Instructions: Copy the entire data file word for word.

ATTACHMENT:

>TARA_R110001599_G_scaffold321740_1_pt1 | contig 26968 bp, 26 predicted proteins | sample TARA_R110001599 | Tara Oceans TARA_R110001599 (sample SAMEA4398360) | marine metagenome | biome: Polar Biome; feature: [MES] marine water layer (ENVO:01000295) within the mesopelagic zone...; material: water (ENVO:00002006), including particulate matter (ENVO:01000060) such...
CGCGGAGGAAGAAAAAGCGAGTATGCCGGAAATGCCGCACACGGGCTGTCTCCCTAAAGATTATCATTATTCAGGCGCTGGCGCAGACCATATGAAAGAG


>TARA_R110001599_G_scaffold321740_1_pt1 | contig 26968 bp, 26 predicted proteins | sample TARA_R110001599 | Tara Oceans TARA_R110001599 (sample SAMEA4398360) | marine metagenome | biome: Polar Biome; feature: [MES] marine water layer (ENVO:01000295) within the mesopelagic zone...; material: water (ENVO:00002006), including particulate matter (ENVO:01000060) such...
CGCGGAGGAAGAAAAAGCGAGTATGCCGGAAATGCCGCACACGGGCTGTCTCCCTAAAGATTATCATTATTCAGGCGCTGGCGCAGACCATATGAAAGAG